The truth connected with the Holy Ghost, together with Christ and His work, is the great safeguard against the error by which Satan is working in the present day. The enemy’s craft must be met by the truth of God. In this chapter we have the work of the Spirit in quickening souls, and this is brought out, in contrast both with God’s previous trial of Israel, and with man’s natural power in the reception of outward evidence. From chapter 2:24, etc., we see the need of getting hold of God’s truth for our own souls. The profession of Christ may be ever so sincere, but apart from life and fruit it is worth and is nothing. The people saw He was the One who should come, the Person sent from God, and they had right thoughts about His works, and yet all that went for nothing and was worthless in the sight of God. The solemn question was, What was in man? The conviction spread amongst them that He was the Messiah, because of the miracles He did, and they were ready to have Him in their own way. Nicodemus said, “We [not I] know that thou art a teacher sent from God,” etc.; but the wickedness of man’s heart was not all come out. Man proved what he was in the treatment he gave the Lord Jesus, notwithstanding the undeniable evidence vouchsafed in His works that He was come from God.
There are none so hostile to truth as those who know, but will not have it. The spies who had been up and seen the land were those active in speaking against it. You cannot go the way of the cross without having its trial and difficulty, as well as its infinite gain. The cross is not pleasant, of course, and it never was intended to be pleasant. Directly I see that Christ has a right and claim on my conscience, my nature rises to resist His power; I see He ought to have the first place, and that other things should give way. This I do not like. The cross must be contrary to our nature.
The Lord now meets Nicodemus with the declaration that he must be born again, or rather anew (which is a stronger word that “again,” or “from above”). It is the same expression in the original as “from the very first,” in Luke 1:3. You may find lovely qualities in human nature; but nature never loves Christ, where the cross and the glory come together. The new birth is a thing totally new. “That which is born of the flesh is flesh.” Christianity does not alter it at all. Man is in love with creation, and neither loves God nor believes His love. The creation is ruined, spoiled—not willingly, as man is, but still it is fallen. Man’s will is gone away from God. His intellect may be all very well in its way; his disposition may be amiable, but you never find one who naturally seeks after God. Nay, you generally find the most amiable person the last to turn to God. Man must be born entirely anew; he must come into heaven with a nature altogether distinct from that which he has got. Man will use his good qualities as well as his bad, just as an animal but with more intelligence. The eye must be opened. It is a new ground and way of perception, by which we can even see the kingdom of God.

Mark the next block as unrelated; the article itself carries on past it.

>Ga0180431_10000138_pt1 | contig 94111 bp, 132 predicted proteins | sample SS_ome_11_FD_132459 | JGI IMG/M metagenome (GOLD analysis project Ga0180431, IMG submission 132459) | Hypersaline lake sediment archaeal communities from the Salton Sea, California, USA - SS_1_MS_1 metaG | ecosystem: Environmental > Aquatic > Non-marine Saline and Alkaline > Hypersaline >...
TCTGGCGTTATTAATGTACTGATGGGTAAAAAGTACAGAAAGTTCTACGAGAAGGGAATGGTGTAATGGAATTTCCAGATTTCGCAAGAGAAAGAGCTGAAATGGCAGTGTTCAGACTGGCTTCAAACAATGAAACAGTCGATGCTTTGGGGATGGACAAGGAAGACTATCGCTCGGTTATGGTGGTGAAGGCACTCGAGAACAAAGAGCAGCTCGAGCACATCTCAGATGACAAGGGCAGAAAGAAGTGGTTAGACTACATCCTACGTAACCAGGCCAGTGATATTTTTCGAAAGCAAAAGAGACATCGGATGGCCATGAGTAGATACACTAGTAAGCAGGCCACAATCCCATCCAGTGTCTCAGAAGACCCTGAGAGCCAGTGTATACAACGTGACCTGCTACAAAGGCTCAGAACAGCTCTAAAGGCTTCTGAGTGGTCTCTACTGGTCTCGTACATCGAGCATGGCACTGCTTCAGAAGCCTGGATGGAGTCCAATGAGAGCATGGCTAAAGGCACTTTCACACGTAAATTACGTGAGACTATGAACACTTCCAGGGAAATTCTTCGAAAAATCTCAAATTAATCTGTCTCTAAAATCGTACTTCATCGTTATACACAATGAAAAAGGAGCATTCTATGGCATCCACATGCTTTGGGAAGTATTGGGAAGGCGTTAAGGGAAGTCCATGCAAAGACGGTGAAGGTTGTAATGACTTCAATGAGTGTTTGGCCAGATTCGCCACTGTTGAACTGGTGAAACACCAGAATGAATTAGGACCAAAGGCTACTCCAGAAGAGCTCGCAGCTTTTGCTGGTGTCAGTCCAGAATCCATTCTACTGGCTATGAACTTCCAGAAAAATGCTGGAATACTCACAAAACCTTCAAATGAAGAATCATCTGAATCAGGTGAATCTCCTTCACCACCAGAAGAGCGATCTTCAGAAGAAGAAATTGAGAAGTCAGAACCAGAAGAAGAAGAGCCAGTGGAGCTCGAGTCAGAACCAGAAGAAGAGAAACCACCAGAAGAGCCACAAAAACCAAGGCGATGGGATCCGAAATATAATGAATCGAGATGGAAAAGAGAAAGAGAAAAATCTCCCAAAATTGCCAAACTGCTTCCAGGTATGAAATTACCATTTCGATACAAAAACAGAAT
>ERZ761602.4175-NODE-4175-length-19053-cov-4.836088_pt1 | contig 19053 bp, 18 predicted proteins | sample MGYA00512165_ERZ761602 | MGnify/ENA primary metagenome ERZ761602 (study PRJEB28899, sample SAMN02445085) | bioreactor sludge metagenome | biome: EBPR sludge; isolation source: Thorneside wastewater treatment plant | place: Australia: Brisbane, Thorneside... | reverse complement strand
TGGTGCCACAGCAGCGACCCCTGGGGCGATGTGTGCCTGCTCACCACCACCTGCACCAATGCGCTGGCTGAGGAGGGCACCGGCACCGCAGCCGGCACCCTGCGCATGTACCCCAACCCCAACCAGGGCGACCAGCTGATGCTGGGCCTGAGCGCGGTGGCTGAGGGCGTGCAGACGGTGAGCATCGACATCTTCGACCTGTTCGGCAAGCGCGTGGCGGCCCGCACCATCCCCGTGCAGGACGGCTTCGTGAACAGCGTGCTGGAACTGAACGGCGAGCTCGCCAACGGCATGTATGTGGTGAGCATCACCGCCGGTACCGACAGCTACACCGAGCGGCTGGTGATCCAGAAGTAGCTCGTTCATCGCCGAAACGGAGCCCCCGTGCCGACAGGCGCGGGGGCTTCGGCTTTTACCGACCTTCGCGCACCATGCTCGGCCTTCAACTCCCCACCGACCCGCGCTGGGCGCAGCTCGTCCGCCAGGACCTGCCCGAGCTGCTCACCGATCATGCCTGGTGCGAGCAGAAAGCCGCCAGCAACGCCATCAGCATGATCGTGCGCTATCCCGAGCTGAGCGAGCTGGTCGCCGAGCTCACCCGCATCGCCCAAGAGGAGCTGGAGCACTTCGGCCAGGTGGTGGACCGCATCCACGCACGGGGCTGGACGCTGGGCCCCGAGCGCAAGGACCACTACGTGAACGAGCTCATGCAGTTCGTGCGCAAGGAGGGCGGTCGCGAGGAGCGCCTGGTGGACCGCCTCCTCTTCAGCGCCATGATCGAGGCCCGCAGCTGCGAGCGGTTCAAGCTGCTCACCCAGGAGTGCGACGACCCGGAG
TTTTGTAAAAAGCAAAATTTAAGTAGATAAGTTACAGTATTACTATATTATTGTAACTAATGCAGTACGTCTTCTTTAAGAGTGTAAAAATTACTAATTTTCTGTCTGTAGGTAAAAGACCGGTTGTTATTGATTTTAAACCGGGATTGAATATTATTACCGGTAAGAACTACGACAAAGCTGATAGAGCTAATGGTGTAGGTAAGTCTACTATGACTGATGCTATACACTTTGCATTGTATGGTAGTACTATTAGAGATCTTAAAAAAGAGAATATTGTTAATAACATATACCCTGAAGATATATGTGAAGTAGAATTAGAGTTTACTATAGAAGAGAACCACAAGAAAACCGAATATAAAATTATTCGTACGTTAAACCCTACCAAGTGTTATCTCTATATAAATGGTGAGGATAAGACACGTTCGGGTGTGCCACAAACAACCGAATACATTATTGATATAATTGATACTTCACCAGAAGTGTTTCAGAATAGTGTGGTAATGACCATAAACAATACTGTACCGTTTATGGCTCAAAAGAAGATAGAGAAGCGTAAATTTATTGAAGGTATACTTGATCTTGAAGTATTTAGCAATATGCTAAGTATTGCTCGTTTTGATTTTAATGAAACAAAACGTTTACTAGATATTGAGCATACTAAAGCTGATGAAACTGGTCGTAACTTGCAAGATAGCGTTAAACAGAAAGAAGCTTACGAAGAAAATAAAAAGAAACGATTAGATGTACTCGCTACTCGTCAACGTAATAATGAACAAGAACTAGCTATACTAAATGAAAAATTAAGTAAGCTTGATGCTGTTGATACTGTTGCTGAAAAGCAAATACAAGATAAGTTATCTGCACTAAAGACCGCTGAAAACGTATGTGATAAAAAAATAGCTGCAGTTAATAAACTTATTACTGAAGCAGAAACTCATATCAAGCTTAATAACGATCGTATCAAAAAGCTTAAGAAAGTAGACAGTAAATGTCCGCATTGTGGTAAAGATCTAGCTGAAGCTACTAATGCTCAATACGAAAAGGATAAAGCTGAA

There was neither holiness nor righteousness before the fall. The original state was something distinct from both. Adam was innocent, but not properly righteous or holy. To apply innocence to God, or to the Lord Jesus, would be absurd. God is holy; seeing what is bad, and abhorring it, which holiness, negatively at least, consists in. A righteous man judges what is contrary to justice, and hates it. An innocent man did not know things in themselves good and evil, though, of course, he knew that it was his duty to obey God. Adam’s sin was in trying to be like God; our goodness is in desiring to be like Him. Ought we not to seek to be like God—to imitate Him, as Paul exhorts? We are called by glory and virtue, and are seeking to remind our souls that God’s counsel is that we shall be conformed to the image of God’s Son. This one thing we should do, “forgetting the things that are behind, and reaching forth unto those things Which are before.” Adam knew nothing of this; his whole moral nature was entirely different. In sinning man got his conscience, and was ruined in getting it, because it was a bad one. Consequently he was afraid of the God he wished to be like. He lost innocence, and we never regain it, but we are renewed after the second Adam. We are, after the image of God, created in righteousness and true holiness, made partakers of.the divine nature, and brought to judge of sin as God judges it, and to love holiness as He loves it.